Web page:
One of the biggest problems that Irish learners have is that they don’t have the time to study. Others may encounter an issue where they schedule learning time, but don’t get to it due to unplanned events.
If you find yourself in these situations, don’t worry – the Bitesize Irish Gaelic lessons are created specifically so you can use them when you have the time.
One step at a time – there’s no need to transform the process of learning Irish Gaelic into a chore and take all the fun out of it. The Bitesize method allows you to go over lessons, listen to audio pronunciations and watch insightful videos whenever you have time available, be it while doing laundry, on the commute or while taking a stroll in the park.
The thing is that there’s no best time to learn Irish Gaelic and from our experience setting up big goals in small periods of time can lead to people not studying at all. So it’s best to learn whenever you have the time.
Of course nobody says you shouldn’t set up a schedule for your Irish language learning process, but if you just started learning the language, take our advice and study whenever you have the time available. You’ll end up feeling excited to learn and you won’t see it as a chore.
If you’re planning to learn Irish Gaelic at a conversational level, you should really take a look at the Enthusiast plan because it features monthly intermediate live lessons, learning-enhancement quizzes and video lessons!
But, if you’re at the start of your Irish learning journey, we recommend to start slow and learn whenever you have time. Another great thing you could do is to read our Community Member Interviews and see how other people are learning the language. For example, go ahead and read the following interview of Christopher Doucette who applies the rule of “learning whenever he has time available”.
Bitesize: Where abouts in the world do you live?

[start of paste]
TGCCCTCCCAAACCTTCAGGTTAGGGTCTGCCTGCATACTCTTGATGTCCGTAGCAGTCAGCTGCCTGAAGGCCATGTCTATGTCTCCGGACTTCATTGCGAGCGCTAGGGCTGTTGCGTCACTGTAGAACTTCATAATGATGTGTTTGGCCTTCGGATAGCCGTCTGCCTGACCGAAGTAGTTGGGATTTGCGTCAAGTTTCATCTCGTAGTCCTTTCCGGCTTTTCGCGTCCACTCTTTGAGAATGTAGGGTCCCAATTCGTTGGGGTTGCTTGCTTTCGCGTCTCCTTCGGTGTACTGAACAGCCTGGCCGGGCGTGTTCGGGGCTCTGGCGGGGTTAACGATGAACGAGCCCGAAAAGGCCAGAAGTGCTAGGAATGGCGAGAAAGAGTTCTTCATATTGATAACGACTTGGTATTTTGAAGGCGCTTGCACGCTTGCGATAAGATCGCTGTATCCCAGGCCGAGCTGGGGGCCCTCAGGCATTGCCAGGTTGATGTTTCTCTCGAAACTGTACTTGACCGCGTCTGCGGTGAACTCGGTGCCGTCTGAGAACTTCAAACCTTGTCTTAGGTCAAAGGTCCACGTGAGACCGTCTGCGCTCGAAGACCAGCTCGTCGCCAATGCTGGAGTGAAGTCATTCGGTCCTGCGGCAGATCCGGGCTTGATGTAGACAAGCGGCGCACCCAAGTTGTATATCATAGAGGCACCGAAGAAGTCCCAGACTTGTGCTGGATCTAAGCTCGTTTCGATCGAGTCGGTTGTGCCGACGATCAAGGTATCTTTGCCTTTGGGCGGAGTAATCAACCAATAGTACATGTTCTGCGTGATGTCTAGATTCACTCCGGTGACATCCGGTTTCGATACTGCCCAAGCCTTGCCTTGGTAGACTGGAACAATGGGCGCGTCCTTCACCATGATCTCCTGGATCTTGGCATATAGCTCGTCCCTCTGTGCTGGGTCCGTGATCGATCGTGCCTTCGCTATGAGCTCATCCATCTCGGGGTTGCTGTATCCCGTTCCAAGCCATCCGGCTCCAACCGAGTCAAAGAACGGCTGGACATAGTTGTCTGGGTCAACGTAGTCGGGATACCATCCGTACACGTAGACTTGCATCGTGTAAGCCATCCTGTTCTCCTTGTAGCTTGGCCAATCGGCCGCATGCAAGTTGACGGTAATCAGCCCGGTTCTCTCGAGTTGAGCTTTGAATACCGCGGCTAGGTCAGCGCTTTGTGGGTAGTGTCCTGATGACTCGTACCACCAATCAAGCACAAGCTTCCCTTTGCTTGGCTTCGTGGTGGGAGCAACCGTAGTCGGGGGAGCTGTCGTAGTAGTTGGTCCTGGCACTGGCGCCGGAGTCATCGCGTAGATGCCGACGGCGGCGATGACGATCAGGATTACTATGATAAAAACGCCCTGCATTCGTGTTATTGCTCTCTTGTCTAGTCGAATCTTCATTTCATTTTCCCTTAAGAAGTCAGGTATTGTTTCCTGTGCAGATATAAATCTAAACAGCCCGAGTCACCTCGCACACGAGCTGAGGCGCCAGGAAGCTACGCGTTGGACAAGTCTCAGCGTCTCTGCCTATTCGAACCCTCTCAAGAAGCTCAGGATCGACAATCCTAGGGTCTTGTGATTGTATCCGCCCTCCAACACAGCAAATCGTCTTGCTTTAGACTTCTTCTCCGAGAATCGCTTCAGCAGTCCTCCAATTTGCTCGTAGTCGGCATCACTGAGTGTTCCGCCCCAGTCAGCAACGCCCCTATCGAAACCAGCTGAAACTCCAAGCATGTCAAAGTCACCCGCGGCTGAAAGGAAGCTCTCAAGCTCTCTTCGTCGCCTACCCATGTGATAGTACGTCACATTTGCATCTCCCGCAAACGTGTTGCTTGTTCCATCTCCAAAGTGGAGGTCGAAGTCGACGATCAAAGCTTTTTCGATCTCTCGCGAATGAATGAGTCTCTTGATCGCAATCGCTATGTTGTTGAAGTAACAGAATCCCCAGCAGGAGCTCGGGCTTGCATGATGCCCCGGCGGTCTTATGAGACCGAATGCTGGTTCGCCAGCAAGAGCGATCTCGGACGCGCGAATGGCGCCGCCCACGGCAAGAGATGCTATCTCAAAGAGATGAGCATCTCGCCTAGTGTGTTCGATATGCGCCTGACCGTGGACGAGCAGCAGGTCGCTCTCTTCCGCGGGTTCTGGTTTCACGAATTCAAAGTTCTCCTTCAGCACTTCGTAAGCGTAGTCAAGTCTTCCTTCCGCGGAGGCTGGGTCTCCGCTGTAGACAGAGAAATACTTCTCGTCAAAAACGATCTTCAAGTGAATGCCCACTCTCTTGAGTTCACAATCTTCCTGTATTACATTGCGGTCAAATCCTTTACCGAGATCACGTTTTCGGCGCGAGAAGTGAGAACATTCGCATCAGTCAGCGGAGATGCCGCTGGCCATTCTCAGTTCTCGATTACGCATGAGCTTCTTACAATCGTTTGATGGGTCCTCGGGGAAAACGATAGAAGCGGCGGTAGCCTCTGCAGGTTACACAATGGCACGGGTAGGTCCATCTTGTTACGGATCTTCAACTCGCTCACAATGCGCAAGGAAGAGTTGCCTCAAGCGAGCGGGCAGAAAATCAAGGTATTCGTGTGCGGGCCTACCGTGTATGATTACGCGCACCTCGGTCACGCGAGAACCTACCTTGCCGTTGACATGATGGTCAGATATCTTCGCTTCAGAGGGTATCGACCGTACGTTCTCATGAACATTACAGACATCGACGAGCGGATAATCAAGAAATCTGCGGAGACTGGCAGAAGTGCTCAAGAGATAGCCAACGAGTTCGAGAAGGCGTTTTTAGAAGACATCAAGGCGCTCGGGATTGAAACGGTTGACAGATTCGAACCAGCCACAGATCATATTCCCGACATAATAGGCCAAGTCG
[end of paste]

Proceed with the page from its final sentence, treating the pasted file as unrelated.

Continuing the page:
Christopher: Ta me i mo chonai i Boston. Actually, Lancaster, Ma, just outside of Worcester.
Bitesize: What got you wanting to speak Irish Gaelic?
Christopher: I visited Ireland for the first time in 2016. A friend of mine had run in the Dublin Marathon for many years and I was invited even though I do not run. After the marathon, all the runners from his running group (Green and Grey from Clinton, MA) stay in Doolin for the next week (all the way to the west coast). It was here that I came across the language being spoken in the cafes in Galway.
I went again in 2017 and met a “sean-nos” singer at the local pub and he spoke Gaelic. I went to the Aran Islands and the ferry captain spoke it (I told him. “Is tosaitheoir me”).
Everyone on the island speaks it. I was only comfortable with “Dia dhuit” in the local shops, but he immediately answered me back as you said he would.
I am hooked and expect to go every year from now on.
Bitesize: Do you have Irish ancestry? Tell us about it.
Christopher: I do. I am half Irish. Both my mom’s grandparents came from Cork. My sister and mother visited some relatives in the late 1980’s but I never went. Didn’t know what I was missing at the time.
Bitesize: How do you use Bitesize Irish Gaelic?
Christopher: I have all the lessons on my iPhone so every morning on the way to work I listen (and listen and listen). I also listen at the gym. I printed out all the materials and sit on the beach reading/listening. Everybody else is reading a magazine or book and I am doing my Bitesize lesson. Then of course all the lessons are on my iPad and I use that the most with the audio clips. So, many different ways to learn.
Bitesize: What advice would you have for a total beginner of Irish Gaelic?
Christopher: It started out really tough, almost daunting. How many ways can you spell father (athair) in Gaelic, with a t-, with an h added in front? How many ways can you make a word plural, seven or more? But, I am getting it thanks to Eoin!
The pronunciation is very clear on the audio and the conversational lessons are very practical.
I try to write down some sentences that are combinations of different lessons as some reinforcement that I am getting it! I do have to use an online dictionary on my phone as a supplement and it helps with vocabulary words that aren’t covered. I was surprised how much I could understand when reading Gaelic.
You can see the root word and can figure it out as Eoin said. It is all starting to make sense.